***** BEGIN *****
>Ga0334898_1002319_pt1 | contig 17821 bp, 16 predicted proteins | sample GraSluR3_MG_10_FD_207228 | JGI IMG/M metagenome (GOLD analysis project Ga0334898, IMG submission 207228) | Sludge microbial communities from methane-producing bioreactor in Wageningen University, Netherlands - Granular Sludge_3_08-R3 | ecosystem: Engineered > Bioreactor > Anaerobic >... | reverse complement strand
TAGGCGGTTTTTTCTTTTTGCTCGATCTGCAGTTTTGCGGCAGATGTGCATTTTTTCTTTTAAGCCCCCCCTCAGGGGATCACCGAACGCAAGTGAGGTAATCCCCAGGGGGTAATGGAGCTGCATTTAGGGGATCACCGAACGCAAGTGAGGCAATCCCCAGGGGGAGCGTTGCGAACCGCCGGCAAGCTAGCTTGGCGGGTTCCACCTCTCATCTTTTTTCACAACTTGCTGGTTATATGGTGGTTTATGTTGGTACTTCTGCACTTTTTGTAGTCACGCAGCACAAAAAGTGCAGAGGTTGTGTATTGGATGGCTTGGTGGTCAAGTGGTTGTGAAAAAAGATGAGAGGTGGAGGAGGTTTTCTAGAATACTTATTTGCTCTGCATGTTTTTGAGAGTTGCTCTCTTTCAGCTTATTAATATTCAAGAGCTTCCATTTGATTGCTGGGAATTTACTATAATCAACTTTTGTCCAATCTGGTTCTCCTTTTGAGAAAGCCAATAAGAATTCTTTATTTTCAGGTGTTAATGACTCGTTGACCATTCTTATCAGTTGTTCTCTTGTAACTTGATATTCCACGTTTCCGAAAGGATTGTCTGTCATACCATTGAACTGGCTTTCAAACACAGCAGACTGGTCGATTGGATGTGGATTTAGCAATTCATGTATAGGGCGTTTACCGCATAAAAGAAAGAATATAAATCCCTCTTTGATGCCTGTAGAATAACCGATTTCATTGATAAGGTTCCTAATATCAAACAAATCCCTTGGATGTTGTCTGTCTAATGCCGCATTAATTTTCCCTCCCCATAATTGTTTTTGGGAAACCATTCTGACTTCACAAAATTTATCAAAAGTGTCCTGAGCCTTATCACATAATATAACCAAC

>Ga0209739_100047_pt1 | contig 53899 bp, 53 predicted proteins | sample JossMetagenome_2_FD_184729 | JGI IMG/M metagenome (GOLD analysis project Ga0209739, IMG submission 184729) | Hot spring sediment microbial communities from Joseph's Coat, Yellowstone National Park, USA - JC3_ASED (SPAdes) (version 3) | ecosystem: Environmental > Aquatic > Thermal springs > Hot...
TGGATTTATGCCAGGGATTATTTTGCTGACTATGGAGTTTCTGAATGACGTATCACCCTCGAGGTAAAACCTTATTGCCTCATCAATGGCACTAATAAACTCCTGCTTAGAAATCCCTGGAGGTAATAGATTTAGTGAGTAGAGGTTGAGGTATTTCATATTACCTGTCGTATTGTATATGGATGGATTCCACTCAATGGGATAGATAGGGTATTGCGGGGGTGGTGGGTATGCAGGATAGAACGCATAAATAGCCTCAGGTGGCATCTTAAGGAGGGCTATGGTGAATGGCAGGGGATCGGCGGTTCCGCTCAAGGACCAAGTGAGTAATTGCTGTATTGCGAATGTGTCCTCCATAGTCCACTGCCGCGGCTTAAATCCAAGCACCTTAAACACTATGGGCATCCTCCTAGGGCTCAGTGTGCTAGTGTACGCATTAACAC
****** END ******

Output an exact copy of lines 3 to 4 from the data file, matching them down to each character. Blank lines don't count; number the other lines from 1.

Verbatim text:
>Ga0209739_100047_pt1 | contig 53899 bp, 53 predicted proteins | sample JossMetagenome_2_FD_184729 | JGI IMG/M metagenome (GOLD analysis project Ga0209739, IMG submission 184729) | Hot spring sediment microbial communities from Joseph's Coat, Yellowstone National Park, USA - JC3_ASED (SPAdes) (version 3) | ecosystem: Environmental > Aquatic > Thermal springs > Hot...
TGGATTTATGCCAGGGATTATTTTGCTGACTATGGAGTTTCTGAATGACGTATCACCCTCGAGGTAAAACCTTATTGCCTCATCAATGGCACTAATAAACTCCTGCTTAGAAATCCCTGGAGGTAATAGATTTAGTGAGTAGAGGTTGAGGTATTTCATATTACCTGTCGTATTGTATATGGATGGATTCCACTCAATGGGATAGATAGGGTATTGCGGGGGTGGTGGGTATGCAGGATAGAACGCATAAATAGCCTCAGGTGGCATCTTAAGGAGGGCTATGGTGAATGGCAGGGGATCGGCGGTTCCGCTCAAGGACCAAGTGAGTAATTGCTGTATTGCGAATGTGTCCTCCATAGTCCACTGCCGCGGCTTAAATCCAAGCACCTTAAACACTATGGGCATCCTCCTAGGGCTCAGTGTGCTAGTGTACGCATTAACAC